Nexus has been the buzzword for state and local tax since the 2018 U.S. Supreme Court decision in South Dakota v. Wayfair. That case ruled that economic nexus based on sales over a threshold is a constitutionally acceptable way to determine nexus for sales tax collection purposes. Another result of this decision that has not received as much attention is the impact on nexus for income/franchise taxes (hereafter referred to as income taxes).
The economic nexus story for income taxes actually begins in the early 1990s. At that time, states were pushing for economic nexus for both income and sales taxes, but the U.S. Supreme Court only ruled on the sales tax issue. In 1992, in Quill v. North Dakota, the Supreme Court stuck by an earlier decision in which they ruled that physical presence was required for sales tax nexus (now overturned by Wayfair), but they specifically stated they had “not…articulated the same physical presence requirement” for other types of taxes.
State interpretations of unclear legal guidance
Many states took this statement as an implicit blessing of economic nexus for income taxes and wrote language into their statutes that they would impose income tax on a company to the extent permitted by the U.S. Constitution for the privilege of doing business in or deriving income from the state. Several companies litigated this economic nexus language, winning the issue for taxpayers in some states, but losing in most states. Both the states and the business community hoped the U.S. Supreme Court would settle the matter once and for all, but it refused to take an income tax nexus case, leaving the final resolution uncertain.
With that uncertainty, states have been cautious about how aggressive they pursue companies based on their economic nexus statutes. For the most part, they have only pursued credit card-issuing banks and companies that generate income from licensing intangible assets to related entities. States did not want to target service providers like an architectural firm or IT consulting company, fearing that a broader reach to impose economic nexus might result in a precedent-setting court case that eliminated their ability to tax at least the big banks and intellectual property holding companies.
What’s new and next for economic nexus for income taxes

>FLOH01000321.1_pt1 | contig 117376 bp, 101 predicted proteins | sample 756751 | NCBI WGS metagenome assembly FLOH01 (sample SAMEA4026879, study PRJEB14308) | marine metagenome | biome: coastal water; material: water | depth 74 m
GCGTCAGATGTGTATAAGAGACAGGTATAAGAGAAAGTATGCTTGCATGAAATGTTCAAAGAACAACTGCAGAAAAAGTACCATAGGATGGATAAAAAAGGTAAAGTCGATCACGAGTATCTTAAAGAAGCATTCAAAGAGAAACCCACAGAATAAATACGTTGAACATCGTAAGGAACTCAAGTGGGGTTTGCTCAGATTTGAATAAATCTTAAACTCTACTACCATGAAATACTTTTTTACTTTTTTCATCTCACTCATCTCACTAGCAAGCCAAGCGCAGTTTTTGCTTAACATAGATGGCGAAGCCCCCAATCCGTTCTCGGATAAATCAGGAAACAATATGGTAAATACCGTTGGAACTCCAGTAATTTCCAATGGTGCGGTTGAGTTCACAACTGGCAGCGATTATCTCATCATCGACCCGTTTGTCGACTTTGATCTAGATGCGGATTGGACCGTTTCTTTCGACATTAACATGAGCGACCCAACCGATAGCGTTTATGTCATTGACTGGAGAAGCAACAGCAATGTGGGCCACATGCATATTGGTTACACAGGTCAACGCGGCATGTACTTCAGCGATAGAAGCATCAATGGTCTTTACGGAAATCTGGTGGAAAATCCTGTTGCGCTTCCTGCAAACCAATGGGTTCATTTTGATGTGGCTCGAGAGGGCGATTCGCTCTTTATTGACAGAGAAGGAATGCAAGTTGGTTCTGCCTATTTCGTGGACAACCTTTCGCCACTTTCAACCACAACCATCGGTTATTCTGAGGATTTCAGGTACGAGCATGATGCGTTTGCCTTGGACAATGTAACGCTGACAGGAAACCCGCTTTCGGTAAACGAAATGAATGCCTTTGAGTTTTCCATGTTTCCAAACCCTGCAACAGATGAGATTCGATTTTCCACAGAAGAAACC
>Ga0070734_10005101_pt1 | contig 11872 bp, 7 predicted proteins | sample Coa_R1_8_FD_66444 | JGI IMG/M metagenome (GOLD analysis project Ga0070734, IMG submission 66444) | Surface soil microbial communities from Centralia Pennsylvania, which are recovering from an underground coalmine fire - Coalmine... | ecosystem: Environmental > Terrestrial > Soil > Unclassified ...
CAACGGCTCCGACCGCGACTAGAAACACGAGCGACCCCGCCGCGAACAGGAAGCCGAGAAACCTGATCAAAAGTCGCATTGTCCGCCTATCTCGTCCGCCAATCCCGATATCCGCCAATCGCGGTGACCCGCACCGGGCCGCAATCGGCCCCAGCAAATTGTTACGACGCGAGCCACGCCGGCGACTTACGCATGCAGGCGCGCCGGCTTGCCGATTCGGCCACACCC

With Wayfair removing the physical presence requirement for even sales tax, it is now understood that economic nexus is viable for income taxes as well. This viable option is playing out in various ways across different states and may result in more changes down the road.
- Factor presence – This form of nexus based on sales over a certain threshold has been around for income taxes since the mid-2000s, appearing to start with the Ohio Commercial Activity Tax (a gross receipts tax). Fifteen states now have thresholds that allow them to impose their income tax against companies that aren’t protected by federal Public Law 86-272 (more on this below). Any company that has receipts from services and exceeds a factor presence threshold in a state should be prepared to file income taxes in that state. The thresholds range from $100,000 of annual sales in Hawaii and Washington to $1 million in New York.
- Pure economic nexus for service providers – Most states that don’t have factor presence thresholds do have the statutory language discussed above regarding doing business in or deriving income from a state. Thus, virtually all states have an economic nexus provision that would allow them to target any business with receipts from the state, as long as they are not protected by P.L. 86-272. This means any business that has receipts from services provided to clients in a state should at least be aware that the state could pursue them for income taxes based on economic nexus, even if the in-state receipts are minimal.
- Public Law 86-272 – This federal law from 1959 prevents states from imposing a net income tax on sellers of tangible personal property whose only business activity in a state is the solicitation of sales, with the sales orders sent outside the state for approval and fulfillment. It is a powerful, but narrow, protection. For example, if a company has service revenue from a state, it is not protected under P.L. 86-272, nor is it protected if it sends a repairperson into a state.
This effectively means that states cannot impose economic nexus against a business that qualifies for P.L. 86-272 protection. However, this law is under attack by the states who want to gut its effectiveness and take its protections away from tangible property sellers who do not physically go to a state. The states are in the process of reinterpreting P.L. 86-272 (which, remember, is a federal law) to say that its protections do not apply to most companies that do business over the internet. Many are starting to target any business with anything more than just a static webpage with only text and images. For example, states may soon consider businesses with a chat function or email button on their website to go beyond the protections of P.L. 86-272, subjecting many more businesses to income tax based on economic nexus.
Economic nexus for income/franchise taxes is the next wave we see coming for the multi-state business community. Many states are already pursuing this on a broad basis with factor presence thresholds, and we expect the next few years will see states more aggressively pursuing pure economic nexus against service providers and weakening the protections of P.L. 86-272 to apply economic nexus to sellers of tangible personal property.
Just as RKL has been there for clients through the expansion of sales tax economic nexus over the past three years, our state and local tax advisors are ready to work with you on the expansion of income/franchise tax economic nexus currently and over the next few years. Reach out to your RKL professional or use the form below to contact us.